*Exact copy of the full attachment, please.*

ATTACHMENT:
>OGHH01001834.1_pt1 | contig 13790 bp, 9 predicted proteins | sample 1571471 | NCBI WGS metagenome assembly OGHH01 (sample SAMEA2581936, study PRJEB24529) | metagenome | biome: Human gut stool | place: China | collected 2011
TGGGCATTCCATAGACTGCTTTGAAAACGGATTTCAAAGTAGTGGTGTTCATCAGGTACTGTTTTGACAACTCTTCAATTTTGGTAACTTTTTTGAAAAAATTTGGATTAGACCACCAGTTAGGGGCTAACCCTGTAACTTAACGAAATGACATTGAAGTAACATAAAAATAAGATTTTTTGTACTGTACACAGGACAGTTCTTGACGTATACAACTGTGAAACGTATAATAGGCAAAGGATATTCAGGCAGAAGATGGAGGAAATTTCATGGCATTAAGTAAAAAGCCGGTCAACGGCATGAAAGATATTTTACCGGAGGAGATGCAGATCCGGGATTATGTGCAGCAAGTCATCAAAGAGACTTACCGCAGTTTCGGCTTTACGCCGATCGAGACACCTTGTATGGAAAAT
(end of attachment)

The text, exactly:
>OGHH01001834.1_pt1 | contig 13790 bp, 9 predicted proteins | sample 1571471 | NCBI WGS metagenome assembly OGHH01 (sample SAMEA2581936, study PRJEB24529) | metagenome | biome: Human gut stool | place: China | collected 2011
TGGGCATTCCATAGACTGCTTTGAAAACGGATTTCAAAGTAGTGGTGTTCATCAGGTACTGTTTTGACAACTCTTCAATTTTGGTAACTTTTTTGAAAAAATTTGGATTAGACCACCAGTTAGGGGCTAACCCTGTAACTTAACGAAATGACATTGAAGTAACATAAAAATAAGATTTTTTGTACTGTACACAGGACAGTTCTTGACGTATACAACTGTGAAACGTATAATAGGCAAAGGATATTCAGGCAGAAGATGGAGGAAATTTCATGGCATTAAGTAAAAAGCCGGTCAACGGCATGAAAGATATTTTACCGGAGGAGATGCAGATCCGGGATTATGTGCAGCAAGTCATCAAAGAGACTTACCGCAGTTTCGGCTTTACGCCGATCGAGACACCTTGTATGGAAAAT